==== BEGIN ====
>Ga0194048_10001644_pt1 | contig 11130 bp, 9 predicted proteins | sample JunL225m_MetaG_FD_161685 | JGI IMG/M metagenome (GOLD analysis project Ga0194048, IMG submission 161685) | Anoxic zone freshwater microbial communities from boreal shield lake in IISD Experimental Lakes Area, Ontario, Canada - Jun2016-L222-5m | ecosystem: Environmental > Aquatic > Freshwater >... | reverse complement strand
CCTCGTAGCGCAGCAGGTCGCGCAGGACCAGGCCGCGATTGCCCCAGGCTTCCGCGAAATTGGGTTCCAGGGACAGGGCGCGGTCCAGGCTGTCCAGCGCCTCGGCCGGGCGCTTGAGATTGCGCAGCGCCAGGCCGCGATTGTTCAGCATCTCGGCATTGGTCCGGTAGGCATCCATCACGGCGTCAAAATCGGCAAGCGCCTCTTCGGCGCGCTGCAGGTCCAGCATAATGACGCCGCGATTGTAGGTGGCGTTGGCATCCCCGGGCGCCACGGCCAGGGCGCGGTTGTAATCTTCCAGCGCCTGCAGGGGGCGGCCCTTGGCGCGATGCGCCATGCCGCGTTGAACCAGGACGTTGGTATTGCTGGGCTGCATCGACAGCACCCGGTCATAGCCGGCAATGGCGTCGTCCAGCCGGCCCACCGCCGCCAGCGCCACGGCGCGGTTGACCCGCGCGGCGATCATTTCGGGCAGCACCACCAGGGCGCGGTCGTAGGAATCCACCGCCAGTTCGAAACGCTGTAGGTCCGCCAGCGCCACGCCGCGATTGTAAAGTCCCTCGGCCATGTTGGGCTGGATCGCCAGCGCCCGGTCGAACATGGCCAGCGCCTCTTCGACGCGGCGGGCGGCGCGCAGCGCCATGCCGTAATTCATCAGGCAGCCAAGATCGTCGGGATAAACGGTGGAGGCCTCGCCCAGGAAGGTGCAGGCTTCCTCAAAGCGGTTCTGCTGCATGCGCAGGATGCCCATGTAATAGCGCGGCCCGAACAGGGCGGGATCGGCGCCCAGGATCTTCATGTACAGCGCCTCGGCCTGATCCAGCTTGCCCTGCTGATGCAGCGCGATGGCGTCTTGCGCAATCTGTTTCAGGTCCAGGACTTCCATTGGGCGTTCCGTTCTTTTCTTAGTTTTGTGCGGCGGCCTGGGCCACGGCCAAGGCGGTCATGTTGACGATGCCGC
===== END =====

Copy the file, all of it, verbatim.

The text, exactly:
>Ga0194048_10001644_pt1 | contig 11130 bp, 9 predicted proteins | sample JunL225m_MetaG_FD_161685 | JGI IMG/M metagenome (GOLD analysis project Ga0194048, IMG submission 161685) | Anoxic zone freshwater microbial communities from boreal shield lake in IISD Experimental Lakes Area, Ontario, Canada - Jun2016-L222-5m | ecosystem: Environmental > Aquatic > Freshwater >... | reverse complement strand
CCTCGTAGCGCAGCAGGTCGCGCAGGACCAGGCCGCGATTGCCCCAGGCTTCCGCGAAATTGGGTTCCAGGGACAGGGCGCGGTCCAGGCTGTCCAGCGCCTCGGCCGGGCGCTTGAGATTGCGCAGCGCCAGGCCGCGATTGTTCAGCATCTCGGCATTGGTCCGGTAGGCATCCATCACGGCGTCAAAATCGGCAAGCGCCTCTTCGGCGCGCTGCAGGTCCAGCATAATGACGCCGCGATTGTAGGTGGCGTTGGCATCCCCGGGCGCCACGGCCAGGGCGCGGTTGTAATCTTCCAGCGCCTGCAGGGGGCGGCCCTTGGCGCGATGCGCCATGCCGCGTTGAACCAGGACGTTGGTATTGCTGGGCTGCATCGACAGCACCCGGTCATAGCCGGCAATGGCGTCGTCCAGCCGGCCCACCGCCGCCAGCGCCACGGCGCGGTTGACCCGCGCGGCGATCATTTCGGGCAGCACCACCAGGGCGCGGTCGTAGGAATCCACCGCCAGTTCGAAACGCTGTAGGTCCGCCAGCGCCACGCCGCGATTGTAAAGTCCCTCGGCCATGTTGGGCTGGATCGCCAGCGCCCGGTCGAACATGGCCAGCGCCTCTTCGACGCGGCGGGCGGCGCGCAGCGCCATGCCGTAATTCATCAGGCAGCCAAGATCGTCGGGATAAACGGTGGAGGCCTCGCCCAGGAAGGTGCAGGCTTCCTCAAAGCGGTTCTGCTGCATGCGCAGGATGCCCATGTAATAGCGCGGCCCGAACAGGGCGGGATCGGCGCCCAGGATCTTCATGTACAGCGCCTCGGCCTGATCCAGCTTGCCCTGCTGATGCAGCGCGATGGCGTCTTGCGCAATCTGTTTCAGGTCCAGGACTTCCATTGGGCGTTCCGTTCTTTTCTTAGTTTTGTGCGGCGGCCTGGGCCACGGCCAAGGCGGTCATGTTGACGATGCCGC